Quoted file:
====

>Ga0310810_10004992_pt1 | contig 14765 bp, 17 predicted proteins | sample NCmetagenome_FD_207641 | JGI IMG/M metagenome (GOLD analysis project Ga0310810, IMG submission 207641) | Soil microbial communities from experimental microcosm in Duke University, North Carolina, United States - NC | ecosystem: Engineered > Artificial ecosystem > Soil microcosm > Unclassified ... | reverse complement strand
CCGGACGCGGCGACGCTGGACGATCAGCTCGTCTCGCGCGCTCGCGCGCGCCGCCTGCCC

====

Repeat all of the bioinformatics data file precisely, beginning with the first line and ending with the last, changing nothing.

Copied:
>Ga0310810_10004992_pt1 | contig 14765 bp, 17 predicted proteins | sample NCmetagenome_FD_207641 | JGI IMG/M metagenome (GOLD analysis project Ga0310810, IMG submission 207641) | Soil microbial communities from experimental microcosm in Duke University, North Carolina, United States - NC | ecosystem: Engineered > Artificial ecosystem > Soil microcosm > Unclassified ... | reverse complement strand
CCGGACGCGGCGACGCTGGACGATCAGCTCGTCTCGCGCGCTCGCGCGCGCCGCCTGCCC